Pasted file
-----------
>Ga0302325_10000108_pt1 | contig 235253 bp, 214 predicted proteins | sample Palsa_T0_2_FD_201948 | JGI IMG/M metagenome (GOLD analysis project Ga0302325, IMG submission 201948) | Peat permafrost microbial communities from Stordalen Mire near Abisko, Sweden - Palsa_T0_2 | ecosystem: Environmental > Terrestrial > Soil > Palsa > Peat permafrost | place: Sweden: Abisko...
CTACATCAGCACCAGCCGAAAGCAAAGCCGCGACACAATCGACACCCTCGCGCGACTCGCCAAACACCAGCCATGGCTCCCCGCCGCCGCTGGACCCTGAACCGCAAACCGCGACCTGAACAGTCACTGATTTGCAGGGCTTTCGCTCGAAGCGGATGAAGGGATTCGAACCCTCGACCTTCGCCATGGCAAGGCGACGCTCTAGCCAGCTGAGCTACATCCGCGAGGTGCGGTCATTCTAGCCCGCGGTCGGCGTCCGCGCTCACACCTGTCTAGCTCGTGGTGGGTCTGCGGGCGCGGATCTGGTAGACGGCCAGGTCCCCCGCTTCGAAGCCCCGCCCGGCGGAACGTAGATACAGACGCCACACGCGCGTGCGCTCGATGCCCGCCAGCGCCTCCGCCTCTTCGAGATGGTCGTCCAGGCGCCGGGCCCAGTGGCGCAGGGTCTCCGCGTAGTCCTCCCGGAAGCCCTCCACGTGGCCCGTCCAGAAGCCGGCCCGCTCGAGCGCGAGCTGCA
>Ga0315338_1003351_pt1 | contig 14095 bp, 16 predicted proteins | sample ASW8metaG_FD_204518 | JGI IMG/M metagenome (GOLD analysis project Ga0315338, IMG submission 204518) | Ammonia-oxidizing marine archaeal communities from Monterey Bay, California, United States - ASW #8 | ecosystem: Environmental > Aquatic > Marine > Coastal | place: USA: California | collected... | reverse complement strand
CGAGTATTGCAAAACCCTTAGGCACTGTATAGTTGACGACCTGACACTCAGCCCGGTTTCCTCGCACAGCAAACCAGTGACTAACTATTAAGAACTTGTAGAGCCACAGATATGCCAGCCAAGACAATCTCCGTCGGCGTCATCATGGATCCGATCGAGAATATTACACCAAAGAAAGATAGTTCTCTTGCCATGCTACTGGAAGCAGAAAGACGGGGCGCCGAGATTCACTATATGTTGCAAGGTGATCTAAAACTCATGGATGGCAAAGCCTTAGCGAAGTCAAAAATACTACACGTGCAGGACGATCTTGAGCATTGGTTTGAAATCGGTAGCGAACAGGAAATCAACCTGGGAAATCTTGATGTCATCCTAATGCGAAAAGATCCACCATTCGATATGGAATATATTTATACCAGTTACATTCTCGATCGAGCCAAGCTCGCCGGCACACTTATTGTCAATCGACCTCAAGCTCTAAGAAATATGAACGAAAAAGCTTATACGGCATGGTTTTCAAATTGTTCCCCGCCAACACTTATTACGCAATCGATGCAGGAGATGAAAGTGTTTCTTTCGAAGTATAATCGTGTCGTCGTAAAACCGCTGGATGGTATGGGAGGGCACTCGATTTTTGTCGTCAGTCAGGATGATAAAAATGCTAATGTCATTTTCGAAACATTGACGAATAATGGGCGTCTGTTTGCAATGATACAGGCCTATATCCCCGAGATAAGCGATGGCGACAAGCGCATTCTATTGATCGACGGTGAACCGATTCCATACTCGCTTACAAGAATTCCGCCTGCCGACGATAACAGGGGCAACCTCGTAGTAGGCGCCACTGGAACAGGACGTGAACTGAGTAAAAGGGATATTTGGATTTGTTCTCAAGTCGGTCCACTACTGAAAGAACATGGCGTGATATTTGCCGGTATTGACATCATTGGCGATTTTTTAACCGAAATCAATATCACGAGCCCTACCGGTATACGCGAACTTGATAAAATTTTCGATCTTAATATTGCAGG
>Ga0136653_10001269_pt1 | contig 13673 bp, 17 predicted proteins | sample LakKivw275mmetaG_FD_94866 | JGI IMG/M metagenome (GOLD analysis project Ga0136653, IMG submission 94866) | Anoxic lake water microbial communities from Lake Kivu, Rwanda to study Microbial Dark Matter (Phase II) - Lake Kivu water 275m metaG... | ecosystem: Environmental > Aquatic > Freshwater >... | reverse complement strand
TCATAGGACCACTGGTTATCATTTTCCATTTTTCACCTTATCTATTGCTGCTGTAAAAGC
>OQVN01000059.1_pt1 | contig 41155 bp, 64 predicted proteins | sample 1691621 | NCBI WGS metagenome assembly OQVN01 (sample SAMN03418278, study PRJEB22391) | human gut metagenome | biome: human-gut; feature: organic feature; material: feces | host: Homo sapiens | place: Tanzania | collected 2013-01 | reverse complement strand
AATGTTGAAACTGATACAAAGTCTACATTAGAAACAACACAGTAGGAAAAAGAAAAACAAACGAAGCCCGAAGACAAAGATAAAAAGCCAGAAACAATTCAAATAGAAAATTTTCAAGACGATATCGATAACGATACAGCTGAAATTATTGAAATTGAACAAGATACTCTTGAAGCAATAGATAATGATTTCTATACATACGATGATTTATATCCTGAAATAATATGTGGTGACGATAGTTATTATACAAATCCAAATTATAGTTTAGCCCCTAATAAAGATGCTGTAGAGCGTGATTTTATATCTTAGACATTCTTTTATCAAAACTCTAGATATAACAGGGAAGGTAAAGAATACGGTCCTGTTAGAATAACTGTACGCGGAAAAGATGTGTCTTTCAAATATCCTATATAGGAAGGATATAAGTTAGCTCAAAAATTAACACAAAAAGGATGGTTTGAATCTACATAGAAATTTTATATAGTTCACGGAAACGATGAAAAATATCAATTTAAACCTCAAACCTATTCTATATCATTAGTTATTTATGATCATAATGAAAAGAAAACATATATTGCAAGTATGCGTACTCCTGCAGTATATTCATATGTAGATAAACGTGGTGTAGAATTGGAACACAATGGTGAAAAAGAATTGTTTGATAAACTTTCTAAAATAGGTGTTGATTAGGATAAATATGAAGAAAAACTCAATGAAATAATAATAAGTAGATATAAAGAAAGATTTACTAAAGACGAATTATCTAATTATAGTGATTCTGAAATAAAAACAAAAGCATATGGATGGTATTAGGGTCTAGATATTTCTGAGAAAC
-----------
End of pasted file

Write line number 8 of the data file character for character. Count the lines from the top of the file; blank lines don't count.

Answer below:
AATGTTGAAACTGATACAAAGTCTACATTAGAAACAACACAGTAGGAAAAAGAAAAACAAACGAAGCCCGAAGACAAAGATAAAAAGCCAGAAACAATTCAAATAGAAAATTTTCAAGACGATATCGATAACGATACAGCTGAAATTATTGAAATTGAACAAGATACTCTTGAAGCAATAGATAATGATTTCTATACATACGATGATTTATATCCTGAAATAATATGTGGTGACGATAGTTATTATACAAATCCAAATTATAGTTTAGCCCCTAATAAAGATGCTGTAGAGCGTGATTTTATATCTTAGACATTCTTTTATCAAAACTCTAGATATAACAGGGAAGGTAAAGAATACGGTCCTGTTAGAATAACTGTACGCGGAAAAGATGTGTCTTTCAAATATCCTATATAGGAAGGATATAAGTTAGCTCAAAAATTAACACAAAAAGGATGGTTTGAATCTACATAGAAATTTTATATAGTTCACGGAAACGATGAAAAATATCAATTTAAACCTCAAACCTATTCTATATCATTAGTTATTTATGATCATAATGAAAAGAAAACATATATTGCAAGTATGCGTACTCCTGCAGTATATTCATATGTAGATAAACGTGGTGTAGAATTGGAACACAATGGTGAAAAAGAATTGTTTGATAAACTTTCTAAAATAGGTGTTGATTAGGATAAATATGAAGAAAAACTCAATGAAATAATAATAAGTAGATATAAAGAAAGATTTACTAAAGACGAATTATCTAATTATAGTGATTCTGAAATAAAAACAAAAGCATATGGATGGTATTAGGGTCTAGATATTTCTGAGAAAC